Story and photos by Manos Angelakis
Viking Star - The Chef’s Table Restaurant
The Viking Star is a Viking cruiser that sails the Mediterranean and, because it is a larger ship compared to the Viking River Longships we have sailed on in the past (it carries up to 930 passengers as opposed to the longships carrying only up to 190), it offers a number of dining options on board including The Restaurant - the ship's primary dining venue; the World Café; the Pool Grill that offers dynamite hamburgers for lunch; Manfredi’s Italian restaurant and the Chef’s Table, a dinning concept with a set menu that changes every other or every third day to accommodate one of five revolving themes. The Chef's Table, as well as Manfredi’s, is open from 6 p.m. to 9 p.m., and reservations are necessary for both.
We ate at the Chef’s Table one evening to try their “Asian Panorama” a five-course menu with paired wines inspired by the ingredients and tastes of Asia, and specifically China. Asian gastronomy creates a “balanced and harmonious” meal through ingredients that express combinations of the five basic tastes our taste buds can discern i.e. sweet, sour, bitter, salty and savory (umami).
One of the reasons I wanted to try this menu is because they were offering European (low-priced French as standard; Italian as premium with an Argentinean Chardonnay thrown in for good measure) wine pairings with each of the dishes. At a recent tasting in NYC, the Italian Consorzio Tutela Lugana hosted a number of prominent food and wine writers at Jing Fong in Manhattan’s Chinatown, pairing white still wines with Cantonese-style dishes (see East Food/West Wines) and a few of those pairings were eminently successful.
I was invited to that meal, and a few other East/West pairings through the years but I still consider pairing Asian food with Western wines, problematic for most commercial kitchens. So, I wanted to see how successful the pairings were at the Chef’s Table.
I’m always interested in finding how different chefs cope with pairing their dishes with different wines, especially nowadays when there is such abundance of wines from around the world, at all price ranges, that could be paired with different cuisines. My personal rule-of-thumb is: the best pairing is a dish with a wine that’s produced in the area where the dish originated.
At the Chef’s Table the “premium” pairings that incur an additional cost, were much more successful than the standard pairing and considering the quality and cost of some of the better wines, well worth the extra expense.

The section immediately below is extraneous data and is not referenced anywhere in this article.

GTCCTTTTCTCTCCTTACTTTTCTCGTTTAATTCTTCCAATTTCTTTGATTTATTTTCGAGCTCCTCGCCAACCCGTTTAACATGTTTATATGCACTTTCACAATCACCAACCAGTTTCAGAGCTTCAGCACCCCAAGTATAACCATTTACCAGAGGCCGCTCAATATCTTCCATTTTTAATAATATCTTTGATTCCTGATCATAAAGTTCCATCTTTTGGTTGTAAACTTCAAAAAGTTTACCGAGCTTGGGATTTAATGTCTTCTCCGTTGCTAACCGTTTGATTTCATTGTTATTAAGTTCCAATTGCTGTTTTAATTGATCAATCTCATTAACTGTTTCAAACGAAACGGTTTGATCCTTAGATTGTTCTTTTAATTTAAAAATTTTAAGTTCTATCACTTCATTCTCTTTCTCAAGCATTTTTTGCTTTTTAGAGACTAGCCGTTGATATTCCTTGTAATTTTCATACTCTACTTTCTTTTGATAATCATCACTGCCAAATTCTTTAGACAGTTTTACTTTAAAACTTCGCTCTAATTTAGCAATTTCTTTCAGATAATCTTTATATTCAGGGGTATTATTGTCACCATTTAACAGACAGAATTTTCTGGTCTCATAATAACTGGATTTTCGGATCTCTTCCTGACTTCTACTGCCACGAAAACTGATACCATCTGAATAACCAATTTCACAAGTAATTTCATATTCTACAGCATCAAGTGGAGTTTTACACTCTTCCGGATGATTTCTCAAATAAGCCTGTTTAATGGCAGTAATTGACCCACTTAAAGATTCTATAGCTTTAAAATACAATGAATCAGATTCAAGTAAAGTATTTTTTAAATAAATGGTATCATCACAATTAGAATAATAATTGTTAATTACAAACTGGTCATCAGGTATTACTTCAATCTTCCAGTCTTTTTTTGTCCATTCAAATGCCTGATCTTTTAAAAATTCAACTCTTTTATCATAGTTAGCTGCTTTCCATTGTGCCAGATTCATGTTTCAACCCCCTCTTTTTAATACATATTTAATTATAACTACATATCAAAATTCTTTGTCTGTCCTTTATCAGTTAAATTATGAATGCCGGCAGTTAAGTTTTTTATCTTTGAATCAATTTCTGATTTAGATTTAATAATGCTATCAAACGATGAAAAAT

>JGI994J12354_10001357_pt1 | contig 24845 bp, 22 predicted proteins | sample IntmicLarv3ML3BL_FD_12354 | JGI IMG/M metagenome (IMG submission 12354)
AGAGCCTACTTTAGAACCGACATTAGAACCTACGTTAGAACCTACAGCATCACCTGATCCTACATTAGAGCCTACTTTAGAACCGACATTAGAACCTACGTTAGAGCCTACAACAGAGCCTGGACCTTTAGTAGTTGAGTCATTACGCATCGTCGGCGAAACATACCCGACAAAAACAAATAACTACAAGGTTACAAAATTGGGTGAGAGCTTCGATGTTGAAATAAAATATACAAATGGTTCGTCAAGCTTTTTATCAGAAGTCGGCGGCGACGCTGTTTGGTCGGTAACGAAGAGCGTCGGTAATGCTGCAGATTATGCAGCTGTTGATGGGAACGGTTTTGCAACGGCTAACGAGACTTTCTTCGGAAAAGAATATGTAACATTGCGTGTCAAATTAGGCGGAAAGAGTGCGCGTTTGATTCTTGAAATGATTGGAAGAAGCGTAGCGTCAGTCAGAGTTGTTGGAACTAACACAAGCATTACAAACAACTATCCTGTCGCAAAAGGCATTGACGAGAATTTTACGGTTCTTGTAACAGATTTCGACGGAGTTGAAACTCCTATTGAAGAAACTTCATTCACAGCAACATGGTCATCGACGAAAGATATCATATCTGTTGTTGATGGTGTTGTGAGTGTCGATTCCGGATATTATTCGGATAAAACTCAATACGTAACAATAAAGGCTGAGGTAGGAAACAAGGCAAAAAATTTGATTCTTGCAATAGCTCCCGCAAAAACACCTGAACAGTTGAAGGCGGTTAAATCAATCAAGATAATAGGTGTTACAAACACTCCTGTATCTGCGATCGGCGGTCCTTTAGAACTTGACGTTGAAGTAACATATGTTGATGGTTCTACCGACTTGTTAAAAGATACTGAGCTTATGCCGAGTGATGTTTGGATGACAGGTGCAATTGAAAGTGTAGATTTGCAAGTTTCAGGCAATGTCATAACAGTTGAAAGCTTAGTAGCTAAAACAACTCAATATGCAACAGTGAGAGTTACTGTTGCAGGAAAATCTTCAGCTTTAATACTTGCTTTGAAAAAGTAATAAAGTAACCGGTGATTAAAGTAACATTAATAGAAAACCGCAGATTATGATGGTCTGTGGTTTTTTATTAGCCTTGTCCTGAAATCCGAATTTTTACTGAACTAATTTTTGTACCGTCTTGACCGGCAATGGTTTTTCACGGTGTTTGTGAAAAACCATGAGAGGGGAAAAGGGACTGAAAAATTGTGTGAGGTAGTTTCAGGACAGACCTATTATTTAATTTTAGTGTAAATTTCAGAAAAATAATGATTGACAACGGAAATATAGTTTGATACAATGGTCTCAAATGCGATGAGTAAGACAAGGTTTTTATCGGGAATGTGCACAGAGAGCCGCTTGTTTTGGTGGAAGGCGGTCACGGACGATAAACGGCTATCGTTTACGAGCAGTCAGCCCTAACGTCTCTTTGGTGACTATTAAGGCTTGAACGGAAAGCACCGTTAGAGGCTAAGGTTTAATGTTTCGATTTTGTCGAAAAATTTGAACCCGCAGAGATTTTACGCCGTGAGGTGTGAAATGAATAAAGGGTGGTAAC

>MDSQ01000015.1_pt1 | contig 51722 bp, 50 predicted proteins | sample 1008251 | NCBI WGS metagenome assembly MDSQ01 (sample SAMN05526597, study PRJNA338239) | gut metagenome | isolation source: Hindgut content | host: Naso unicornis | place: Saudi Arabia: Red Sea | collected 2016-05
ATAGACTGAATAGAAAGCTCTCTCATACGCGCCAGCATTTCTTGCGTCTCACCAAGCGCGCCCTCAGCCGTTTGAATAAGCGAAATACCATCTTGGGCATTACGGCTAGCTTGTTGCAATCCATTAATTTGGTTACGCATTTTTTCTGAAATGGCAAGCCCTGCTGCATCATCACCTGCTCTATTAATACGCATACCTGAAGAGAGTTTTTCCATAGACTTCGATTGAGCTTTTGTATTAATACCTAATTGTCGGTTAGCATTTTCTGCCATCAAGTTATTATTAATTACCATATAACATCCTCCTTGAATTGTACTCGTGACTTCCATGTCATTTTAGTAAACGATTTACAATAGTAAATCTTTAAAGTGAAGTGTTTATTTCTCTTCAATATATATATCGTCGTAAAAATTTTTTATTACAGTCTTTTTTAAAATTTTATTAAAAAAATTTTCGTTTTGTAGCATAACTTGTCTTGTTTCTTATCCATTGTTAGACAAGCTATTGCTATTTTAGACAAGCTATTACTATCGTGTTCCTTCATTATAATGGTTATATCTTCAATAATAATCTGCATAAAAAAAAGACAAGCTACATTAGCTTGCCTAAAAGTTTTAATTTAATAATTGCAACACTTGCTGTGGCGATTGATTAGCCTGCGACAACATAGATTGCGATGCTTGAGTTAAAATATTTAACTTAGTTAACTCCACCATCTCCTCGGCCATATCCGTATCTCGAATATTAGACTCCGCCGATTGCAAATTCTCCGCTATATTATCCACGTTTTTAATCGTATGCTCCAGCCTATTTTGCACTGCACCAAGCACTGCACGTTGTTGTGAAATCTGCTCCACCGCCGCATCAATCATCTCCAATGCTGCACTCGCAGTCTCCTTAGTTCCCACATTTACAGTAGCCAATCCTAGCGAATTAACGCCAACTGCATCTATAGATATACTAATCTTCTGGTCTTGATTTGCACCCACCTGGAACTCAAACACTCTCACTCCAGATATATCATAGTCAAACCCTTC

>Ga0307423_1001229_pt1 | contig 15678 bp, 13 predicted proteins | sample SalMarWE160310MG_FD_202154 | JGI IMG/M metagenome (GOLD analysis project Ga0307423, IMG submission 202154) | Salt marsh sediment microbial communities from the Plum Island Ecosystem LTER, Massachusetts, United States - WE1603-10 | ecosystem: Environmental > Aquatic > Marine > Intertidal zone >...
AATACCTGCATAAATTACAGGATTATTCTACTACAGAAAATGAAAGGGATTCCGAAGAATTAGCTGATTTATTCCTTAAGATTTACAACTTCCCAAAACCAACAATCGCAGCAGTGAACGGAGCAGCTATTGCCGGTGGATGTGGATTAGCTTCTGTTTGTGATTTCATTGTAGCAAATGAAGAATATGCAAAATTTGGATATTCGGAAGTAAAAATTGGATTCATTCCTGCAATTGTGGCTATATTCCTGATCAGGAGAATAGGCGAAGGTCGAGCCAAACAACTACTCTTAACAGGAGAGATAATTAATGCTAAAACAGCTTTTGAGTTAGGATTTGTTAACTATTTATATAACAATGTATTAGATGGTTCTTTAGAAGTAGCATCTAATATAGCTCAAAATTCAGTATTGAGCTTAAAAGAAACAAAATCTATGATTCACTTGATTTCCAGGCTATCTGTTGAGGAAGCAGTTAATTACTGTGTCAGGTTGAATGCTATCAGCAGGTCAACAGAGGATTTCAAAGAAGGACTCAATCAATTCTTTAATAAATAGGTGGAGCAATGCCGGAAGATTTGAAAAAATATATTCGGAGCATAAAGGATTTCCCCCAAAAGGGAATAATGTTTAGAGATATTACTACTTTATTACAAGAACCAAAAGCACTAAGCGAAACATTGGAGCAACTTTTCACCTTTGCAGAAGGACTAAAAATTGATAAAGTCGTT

In this case, Fontanafredda’s Gavi di Gavi from Piemonte was far superior to the standard Muscadet Melon de Bourgogne, from France that was offered with the Amuse Bouche of chilled King Crab with coconut foam and curry.
The First Course, “Shanghai-style Lobster & Chicken Shu Mai”, was standard paired with a Brise Marine Grenache Blanc. The Argentinean Trivento Reserva Chardonnay, from Mendoza’s Uco Valley, was better than the Grenache Blanc, but not so much as to make a dramatic difference.
What was called Shu Mai did not really look like any Shu Mai I have seen; Shu Mais are open faced dumplings, while the ones on my plate actually looked like large wontons. The mislabeling notwithstanding, the taste was excellent and unmistakably lobster and chicken.
A Lemongrass & Red Chili Granita with lychee foam was used to cleanse the palate before the Main Course, which was “Peking Duck”.
Peking Duck is a famous dish offered in practically every Chinese restaurant in the US, plus I had tasted it during press trips to Hong Kong, Taiwan and Zhengzhou, the capital city of Henan Province; one of the 5 imperial capital cities that form the cultural and historic center of China.
Some duck dishes are better than others, but the bird is usually carved table-side; the slivers of meat and very crisp skin are wrapped in a warm pancake wrapper and slathered with thick hoisin sauce along with long slices of cold cucumber and spring onion slivers. In this case, the duck came pre-sliced from the kitchen, covered with an indifferent loose red sauce that also made what was supposed to be very crispy skin soggy, and had a few strands of slivered carrot and scallions on the side. The accompanying Raimonda Barbera d’ Alba was an unfortunate pairing; a left-bank Merlot blend from Bordeaux (rather than the cheap French Merlot that came as a standard) or, even better, a Chilean Carménère would have been a much better decision.
The dessert was called “Asian Trilogy”: a yuzu crème brûlé, a green-tea cheesecake piece, and a chocolate-banana spring roll were paired with a Torrevento Dulcis from Apulia, Italy (premium pairing). Good pairing of a golden, aromatic Moscato, especially with the crunchy spring roll. I will quibble and say that probably a Passito from Pantelleria or a Malvasia from the Aeolian Islands could have made an even better pairing, especially with the crème brûlé and the cheesecake, but all things considered the pairing offered was fine.
To your health!
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